Heinz 2Q profit falls, but sales improve

PITTSBURGH - November 24, 2009

But the maker of ketchup and Ore-Ida french fries, like most food companies, has benefited during the recession from consumers eating at home more often, sending sales higher.

Fluctuating commodity prices and the dollar's value have posed some challenges for the company's profitability. Still, Heinz raised its full-year earnings guidance, citing its strong results for the year's first half as well as the weakening dollar and plans to increase its marketing efforts.

Heinz boosted its marketing spending 14 percent during the quarter as it continued its push to increase sales of its core brands. Some shoppers have remained loyal to key basic brands they like during the recession - such as those of Heinz and J.M. Smucker Co. - even though many budget-conscious consumers have switched to low-priced cheaper store-brand items.

A weaker dollar also benefits companies like Heinz that derive much of their business from overseas, because sales translate back into more dollars.

Heinz earned $231.4 million, or 73 cents per share, for the three months ended Oct. 28. That's down from $276.7 million, or 87 cents per share, a year earlier.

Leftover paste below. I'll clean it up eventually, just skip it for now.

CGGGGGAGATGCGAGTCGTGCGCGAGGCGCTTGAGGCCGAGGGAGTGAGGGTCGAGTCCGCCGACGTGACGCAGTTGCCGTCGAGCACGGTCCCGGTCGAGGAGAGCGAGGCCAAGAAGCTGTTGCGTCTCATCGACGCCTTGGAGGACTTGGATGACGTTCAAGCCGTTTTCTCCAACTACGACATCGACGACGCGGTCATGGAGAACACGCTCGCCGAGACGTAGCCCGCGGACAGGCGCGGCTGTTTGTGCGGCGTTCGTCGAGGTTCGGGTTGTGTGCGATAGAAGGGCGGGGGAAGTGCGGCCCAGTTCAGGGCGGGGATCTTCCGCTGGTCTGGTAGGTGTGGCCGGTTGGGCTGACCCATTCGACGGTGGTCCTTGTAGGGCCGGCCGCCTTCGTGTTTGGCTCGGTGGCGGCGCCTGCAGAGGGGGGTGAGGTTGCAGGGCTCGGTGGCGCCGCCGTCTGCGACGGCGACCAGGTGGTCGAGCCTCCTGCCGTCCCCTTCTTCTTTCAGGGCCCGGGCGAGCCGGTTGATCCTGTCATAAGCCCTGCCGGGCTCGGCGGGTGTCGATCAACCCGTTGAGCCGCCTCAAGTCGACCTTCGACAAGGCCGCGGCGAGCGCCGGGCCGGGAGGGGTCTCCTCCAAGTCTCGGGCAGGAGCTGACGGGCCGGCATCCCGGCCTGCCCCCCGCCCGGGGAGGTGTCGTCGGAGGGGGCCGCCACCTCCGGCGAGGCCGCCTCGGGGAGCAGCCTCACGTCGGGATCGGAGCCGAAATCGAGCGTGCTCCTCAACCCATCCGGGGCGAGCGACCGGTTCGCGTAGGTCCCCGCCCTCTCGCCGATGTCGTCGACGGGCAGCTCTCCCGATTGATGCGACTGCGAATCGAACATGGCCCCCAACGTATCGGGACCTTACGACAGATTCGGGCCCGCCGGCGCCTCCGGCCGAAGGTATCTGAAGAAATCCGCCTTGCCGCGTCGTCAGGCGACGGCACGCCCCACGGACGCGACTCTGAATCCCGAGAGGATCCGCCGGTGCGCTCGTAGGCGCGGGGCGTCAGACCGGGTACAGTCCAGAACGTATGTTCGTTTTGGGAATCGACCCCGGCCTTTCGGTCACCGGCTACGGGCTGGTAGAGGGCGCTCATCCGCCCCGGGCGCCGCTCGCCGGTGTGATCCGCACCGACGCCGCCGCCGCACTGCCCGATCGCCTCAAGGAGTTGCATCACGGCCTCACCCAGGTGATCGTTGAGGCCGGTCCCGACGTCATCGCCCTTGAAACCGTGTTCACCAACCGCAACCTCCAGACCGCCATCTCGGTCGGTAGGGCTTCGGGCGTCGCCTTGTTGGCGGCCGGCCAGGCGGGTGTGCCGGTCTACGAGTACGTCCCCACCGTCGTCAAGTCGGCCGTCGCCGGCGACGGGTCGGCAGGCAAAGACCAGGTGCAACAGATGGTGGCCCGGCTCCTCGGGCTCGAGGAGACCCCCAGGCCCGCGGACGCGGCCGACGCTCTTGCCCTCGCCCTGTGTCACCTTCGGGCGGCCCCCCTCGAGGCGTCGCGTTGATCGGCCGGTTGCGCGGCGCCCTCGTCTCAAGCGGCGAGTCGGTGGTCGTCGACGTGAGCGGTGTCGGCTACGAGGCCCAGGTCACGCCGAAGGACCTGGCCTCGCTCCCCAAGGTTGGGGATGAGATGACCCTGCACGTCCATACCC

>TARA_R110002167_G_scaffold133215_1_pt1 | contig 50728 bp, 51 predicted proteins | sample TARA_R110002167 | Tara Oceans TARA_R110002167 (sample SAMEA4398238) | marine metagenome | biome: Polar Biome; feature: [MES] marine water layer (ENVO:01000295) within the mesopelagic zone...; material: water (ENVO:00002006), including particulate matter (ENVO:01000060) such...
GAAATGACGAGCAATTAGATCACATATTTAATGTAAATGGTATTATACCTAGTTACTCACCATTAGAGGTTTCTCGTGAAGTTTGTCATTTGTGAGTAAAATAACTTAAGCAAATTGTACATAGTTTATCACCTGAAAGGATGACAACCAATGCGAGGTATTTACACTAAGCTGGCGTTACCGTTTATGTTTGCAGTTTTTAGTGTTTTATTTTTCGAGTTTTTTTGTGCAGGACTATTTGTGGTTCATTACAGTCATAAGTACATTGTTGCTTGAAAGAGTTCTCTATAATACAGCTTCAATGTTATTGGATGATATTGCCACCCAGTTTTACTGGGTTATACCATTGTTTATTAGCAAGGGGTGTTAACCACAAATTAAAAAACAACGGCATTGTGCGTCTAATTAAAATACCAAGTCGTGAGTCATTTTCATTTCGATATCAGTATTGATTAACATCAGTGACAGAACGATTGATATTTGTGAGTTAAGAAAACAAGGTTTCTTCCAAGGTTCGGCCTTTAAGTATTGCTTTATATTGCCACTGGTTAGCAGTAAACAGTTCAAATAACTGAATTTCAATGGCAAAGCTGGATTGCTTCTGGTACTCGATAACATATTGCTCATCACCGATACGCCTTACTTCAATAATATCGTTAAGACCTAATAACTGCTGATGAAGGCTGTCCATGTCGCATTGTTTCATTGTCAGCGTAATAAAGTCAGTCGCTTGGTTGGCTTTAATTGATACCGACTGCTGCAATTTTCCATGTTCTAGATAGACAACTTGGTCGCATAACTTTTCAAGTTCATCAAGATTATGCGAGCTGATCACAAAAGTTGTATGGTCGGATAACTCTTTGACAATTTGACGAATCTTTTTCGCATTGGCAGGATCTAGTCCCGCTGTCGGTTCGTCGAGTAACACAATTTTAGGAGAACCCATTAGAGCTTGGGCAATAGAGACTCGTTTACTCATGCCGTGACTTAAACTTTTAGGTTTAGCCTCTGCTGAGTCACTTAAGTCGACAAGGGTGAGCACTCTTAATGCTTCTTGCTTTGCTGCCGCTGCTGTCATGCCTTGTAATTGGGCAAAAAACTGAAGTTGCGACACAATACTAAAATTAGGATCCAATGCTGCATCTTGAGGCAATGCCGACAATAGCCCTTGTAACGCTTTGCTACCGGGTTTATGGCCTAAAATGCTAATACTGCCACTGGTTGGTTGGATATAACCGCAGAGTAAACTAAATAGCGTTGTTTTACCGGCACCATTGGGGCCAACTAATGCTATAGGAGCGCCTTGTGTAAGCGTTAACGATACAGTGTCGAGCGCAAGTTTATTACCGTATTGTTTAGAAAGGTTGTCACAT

The food maker said the prior year's results included a gain of 18 cents per share related to currency shifts.

Income from continuing operations slipped to $248.9 million, or 76 cents per share, from $281.8 million, or 86 cents per share.

Revenue climbed 2 percent to $2.67 billion from $2.61 billion on improved sales of its top 15 brands and growth in emerging markets.

Heinz, based in Pittsburgh, said it saw rising sales of nutritional beverages in India, as well as higher sales of ketchup and baby food in Latin America and Russia. Better pricing also boosted sales for the quarter.

The results topped the forecast of analysts polled by Thomson Reuters, who predicted a profit of 69 cents per share on revenue of $2.63 billion. These estimates generally exclude one-time items.

Heinz increased its earnings from operations outlook to a range of $2.72 to $2.82 per share for fiscal 2010. Its prior guidance was for earnings between $2.60 and $2.70 per share.

Analysts expect a full-year profit of $2.75 per share.

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